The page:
Argonne National Laboratory

Feature Stories

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Water under extreme pressure and temperatures displays odd properties, which were modeled by Argonne and University of Chicago scientists. (Image by University of Chicago / Peter Allen.)
Better model of water under extreme conditions could aid understanding of Earth's mantle

When exposed to unimaginably high temperatures and pressures, water exhibits all sorts of weird phases and properties. Researchers from Argonne and the University of Chicago have developed simulations to predict water’s properties in these harsh conditions.

June 21, 2018
Here are pickled electrolyte molecules (PF<sub>2</sub>OSiMe<sub>3</sub>) binding to reaction centers on the cathode surface. For the ball-and-stick molecules attached to cathode surface, olive green indicates phosphorus (P); purple, fluorine (F); red, oxygen (O); and structure above oxygen, SiMe<sub>3</sub>. (Image by Argonne National Laboratory / Juan C. Garcia.)
The science behind pickled battery electrolytes

Argonne material scientists have discovered a reaction that helps explain the behavior of a key electrolyte additive used to boost battery performance.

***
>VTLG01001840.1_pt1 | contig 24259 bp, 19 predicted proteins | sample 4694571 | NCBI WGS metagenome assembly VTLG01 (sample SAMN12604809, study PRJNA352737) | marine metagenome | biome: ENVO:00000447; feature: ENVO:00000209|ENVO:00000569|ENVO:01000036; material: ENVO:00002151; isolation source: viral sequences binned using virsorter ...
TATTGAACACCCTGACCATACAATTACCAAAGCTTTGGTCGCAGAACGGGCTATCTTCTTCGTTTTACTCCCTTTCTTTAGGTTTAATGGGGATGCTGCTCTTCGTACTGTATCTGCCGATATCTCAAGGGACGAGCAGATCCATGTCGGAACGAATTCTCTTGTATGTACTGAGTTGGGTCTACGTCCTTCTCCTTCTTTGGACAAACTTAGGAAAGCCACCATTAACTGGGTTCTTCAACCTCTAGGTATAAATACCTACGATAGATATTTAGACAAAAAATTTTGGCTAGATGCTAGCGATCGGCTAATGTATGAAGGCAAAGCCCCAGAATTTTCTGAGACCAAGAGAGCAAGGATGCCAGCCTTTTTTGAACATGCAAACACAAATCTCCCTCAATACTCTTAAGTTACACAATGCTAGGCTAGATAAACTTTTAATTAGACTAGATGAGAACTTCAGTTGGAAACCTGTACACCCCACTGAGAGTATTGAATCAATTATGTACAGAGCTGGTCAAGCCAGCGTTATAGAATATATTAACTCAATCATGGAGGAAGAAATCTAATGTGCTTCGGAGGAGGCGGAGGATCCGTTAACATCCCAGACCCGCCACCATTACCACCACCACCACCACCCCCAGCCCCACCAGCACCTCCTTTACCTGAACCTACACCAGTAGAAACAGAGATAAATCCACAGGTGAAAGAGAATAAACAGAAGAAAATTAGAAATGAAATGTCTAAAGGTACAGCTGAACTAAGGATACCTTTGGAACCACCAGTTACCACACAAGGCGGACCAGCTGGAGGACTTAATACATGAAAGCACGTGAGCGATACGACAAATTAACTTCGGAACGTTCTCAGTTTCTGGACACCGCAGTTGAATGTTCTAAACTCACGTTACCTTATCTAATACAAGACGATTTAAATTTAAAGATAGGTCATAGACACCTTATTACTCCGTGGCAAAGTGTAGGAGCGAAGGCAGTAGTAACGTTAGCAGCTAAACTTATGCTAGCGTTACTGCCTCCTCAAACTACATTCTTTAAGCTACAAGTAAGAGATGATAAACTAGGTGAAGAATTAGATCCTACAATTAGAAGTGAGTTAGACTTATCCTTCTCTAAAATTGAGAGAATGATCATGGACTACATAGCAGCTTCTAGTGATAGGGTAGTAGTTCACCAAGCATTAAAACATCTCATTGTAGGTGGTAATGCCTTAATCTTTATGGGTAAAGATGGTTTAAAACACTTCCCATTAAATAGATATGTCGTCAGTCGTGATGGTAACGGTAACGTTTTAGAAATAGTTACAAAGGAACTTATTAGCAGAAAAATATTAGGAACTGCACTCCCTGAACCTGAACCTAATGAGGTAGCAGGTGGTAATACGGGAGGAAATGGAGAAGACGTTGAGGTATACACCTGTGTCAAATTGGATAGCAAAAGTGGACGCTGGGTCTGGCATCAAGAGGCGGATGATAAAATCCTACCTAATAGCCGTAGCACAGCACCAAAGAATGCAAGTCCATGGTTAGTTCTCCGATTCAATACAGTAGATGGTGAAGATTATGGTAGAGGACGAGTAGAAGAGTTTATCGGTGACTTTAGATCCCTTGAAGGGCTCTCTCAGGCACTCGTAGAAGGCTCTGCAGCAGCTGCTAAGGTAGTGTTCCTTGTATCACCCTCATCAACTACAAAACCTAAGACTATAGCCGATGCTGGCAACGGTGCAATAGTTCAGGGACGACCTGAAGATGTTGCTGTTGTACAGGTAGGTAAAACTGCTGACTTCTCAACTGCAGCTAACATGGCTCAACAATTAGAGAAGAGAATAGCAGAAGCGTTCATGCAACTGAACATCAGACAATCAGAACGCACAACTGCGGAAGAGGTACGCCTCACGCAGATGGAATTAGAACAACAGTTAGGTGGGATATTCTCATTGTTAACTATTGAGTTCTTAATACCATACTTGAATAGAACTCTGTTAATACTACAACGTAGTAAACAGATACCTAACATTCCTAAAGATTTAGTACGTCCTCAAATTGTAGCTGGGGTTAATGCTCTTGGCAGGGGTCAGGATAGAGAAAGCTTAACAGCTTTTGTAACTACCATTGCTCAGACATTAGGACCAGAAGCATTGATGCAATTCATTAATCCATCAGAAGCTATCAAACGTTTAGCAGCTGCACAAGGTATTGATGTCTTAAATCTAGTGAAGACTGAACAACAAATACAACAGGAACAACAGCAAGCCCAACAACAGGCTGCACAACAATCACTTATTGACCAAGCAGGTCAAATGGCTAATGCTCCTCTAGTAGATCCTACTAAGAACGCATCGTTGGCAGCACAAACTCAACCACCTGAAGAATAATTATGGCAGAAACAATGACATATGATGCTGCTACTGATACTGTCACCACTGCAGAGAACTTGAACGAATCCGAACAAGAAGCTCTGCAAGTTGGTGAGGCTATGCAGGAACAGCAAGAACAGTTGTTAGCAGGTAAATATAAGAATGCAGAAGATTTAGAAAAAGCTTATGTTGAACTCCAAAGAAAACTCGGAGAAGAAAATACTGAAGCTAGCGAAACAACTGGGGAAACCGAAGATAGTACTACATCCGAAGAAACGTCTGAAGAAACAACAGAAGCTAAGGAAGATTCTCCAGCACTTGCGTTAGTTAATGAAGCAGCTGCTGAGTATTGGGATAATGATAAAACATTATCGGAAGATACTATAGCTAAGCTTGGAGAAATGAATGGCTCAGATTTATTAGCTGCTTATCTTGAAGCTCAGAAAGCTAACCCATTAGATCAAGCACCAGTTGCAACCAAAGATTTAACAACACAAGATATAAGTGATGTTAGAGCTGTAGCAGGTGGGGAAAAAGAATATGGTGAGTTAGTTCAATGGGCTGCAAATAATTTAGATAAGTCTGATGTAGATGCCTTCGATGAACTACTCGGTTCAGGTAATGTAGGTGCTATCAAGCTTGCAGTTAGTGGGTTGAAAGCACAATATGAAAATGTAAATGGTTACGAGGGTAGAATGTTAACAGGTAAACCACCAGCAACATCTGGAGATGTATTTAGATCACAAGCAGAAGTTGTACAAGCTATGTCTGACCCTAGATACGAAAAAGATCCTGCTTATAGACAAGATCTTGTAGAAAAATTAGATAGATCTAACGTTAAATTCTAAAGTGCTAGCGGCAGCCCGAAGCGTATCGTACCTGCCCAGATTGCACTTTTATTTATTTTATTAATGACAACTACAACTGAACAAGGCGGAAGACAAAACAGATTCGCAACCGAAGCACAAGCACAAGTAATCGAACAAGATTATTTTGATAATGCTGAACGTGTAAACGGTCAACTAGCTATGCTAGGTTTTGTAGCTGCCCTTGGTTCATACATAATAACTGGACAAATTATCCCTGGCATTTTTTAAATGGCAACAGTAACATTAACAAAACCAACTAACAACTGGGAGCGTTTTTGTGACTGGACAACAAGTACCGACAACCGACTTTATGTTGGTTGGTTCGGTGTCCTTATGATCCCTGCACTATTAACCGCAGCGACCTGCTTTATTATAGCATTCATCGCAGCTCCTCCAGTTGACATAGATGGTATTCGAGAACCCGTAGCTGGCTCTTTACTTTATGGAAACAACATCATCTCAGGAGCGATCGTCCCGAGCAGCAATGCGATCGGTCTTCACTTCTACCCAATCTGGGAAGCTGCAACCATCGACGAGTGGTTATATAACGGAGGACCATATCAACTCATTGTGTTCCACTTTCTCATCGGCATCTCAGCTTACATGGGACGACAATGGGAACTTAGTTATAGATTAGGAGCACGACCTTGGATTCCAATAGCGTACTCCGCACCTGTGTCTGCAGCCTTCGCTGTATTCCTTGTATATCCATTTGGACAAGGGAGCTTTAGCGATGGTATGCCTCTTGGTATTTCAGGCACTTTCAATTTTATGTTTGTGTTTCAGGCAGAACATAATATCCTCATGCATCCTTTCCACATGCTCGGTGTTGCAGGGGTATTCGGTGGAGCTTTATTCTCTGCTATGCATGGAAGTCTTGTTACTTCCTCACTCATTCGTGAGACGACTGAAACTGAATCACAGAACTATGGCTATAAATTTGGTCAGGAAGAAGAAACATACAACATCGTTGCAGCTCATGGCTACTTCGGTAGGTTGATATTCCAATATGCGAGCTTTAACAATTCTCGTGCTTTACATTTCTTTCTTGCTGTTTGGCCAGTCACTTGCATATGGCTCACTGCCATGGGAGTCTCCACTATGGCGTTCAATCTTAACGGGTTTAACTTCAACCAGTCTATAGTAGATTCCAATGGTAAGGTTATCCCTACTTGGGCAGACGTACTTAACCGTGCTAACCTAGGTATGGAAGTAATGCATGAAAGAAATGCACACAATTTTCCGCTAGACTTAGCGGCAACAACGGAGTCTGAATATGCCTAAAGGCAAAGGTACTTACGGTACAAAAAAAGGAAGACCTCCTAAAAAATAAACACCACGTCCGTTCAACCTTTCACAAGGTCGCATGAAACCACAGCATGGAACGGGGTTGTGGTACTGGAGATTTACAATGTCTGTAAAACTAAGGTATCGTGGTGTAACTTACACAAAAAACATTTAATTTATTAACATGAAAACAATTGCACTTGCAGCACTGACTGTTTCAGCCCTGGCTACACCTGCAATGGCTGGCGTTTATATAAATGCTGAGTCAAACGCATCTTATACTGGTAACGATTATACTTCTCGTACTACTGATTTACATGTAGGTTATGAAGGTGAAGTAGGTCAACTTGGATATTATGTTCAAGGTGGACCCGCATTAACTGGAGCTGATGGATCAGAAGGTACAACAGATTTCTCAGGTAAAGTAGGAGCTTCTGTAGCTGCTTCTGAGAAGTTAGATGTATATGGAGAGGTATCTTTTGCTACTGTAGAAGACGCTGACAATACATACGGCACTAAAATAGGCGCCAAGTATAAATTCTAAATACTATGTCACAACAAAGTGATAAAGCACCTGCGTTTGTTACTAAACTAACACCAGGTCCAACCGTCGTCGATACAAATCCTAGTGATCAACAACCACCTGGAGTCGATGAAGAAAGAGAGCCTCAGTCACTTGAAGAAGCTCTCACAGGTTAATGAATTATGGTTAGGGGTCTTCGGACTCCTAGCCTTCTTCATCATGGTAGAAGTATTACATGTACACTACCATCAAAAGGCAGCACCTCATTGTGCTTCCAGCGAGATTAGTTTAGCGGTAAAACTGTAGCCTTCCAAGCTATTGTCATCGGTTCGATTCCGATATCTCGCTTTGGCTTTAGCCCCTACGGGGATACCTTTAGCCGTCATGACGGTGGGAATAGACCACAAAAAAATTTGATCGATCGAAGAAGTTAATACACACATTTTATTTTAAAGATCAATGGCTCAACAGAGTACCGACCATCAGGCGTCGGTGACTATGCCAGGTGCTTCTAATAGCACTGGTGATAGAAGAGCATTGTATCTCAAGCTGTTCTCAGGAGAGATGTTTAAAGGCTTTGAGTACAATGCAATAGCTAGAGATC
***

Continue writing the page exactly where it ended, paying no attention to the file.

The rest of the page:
June 15, 2018
These four ARE fellows are helping the entrepreneurs within Argonne’s Chain Reaction Innovations program grow businesses and attain research goals. From left to right: Nisarg Patel (helping Atlas Energy Systems), Maxwell Miller (helping ClearFlame Engines, Zach Kaiser (helping Advanced Ionics) and Alec Houpt (helping FGC Plasma Solutions). (Image by Argonne National Laboratory.)
Training the next generation of entrepreneurs

Argonne’s fellows in the Applied Research Experience program have a front-row view of entrepreneurship as they help the laboratory’s Chain Reaction Innovators achieve research goals.

June 13, 2018
In late May, the Chicago chapter of the Association for Women in Science met at Argonne to celebrate the group’s 40th anniversary. (Image by Argonne National Laboratory.)
Celebrating 40 years of empowerment in science

Four decades ago, an ambitious group of women scientists at Argonne banded together to help form a group that would empower generations of women to come. In late May, they celebrated the 40th anniversary of that group, the Chicago Area Chapter of the Association for Women in Science (AWIS).

June 7, 2018
Argonne researchers are modeling and simulating how connected and autonomous vehicles could affect energy and mobility in metropolitan areas. (Image by Shutterstock / metamorworks.)
Demystifying the future of connected and autonomous vehicles

Argonne researchers are deploying advanced modeling and simulation tools to predict the impact of CAVs on energy and mobility in metropolitan areas. Their work, part of a collaborative three-year project, supports DOE’s SMART (Systems and Modeling for Accelerated Research in Transportation) Mobility Consortium.

June 1, 2018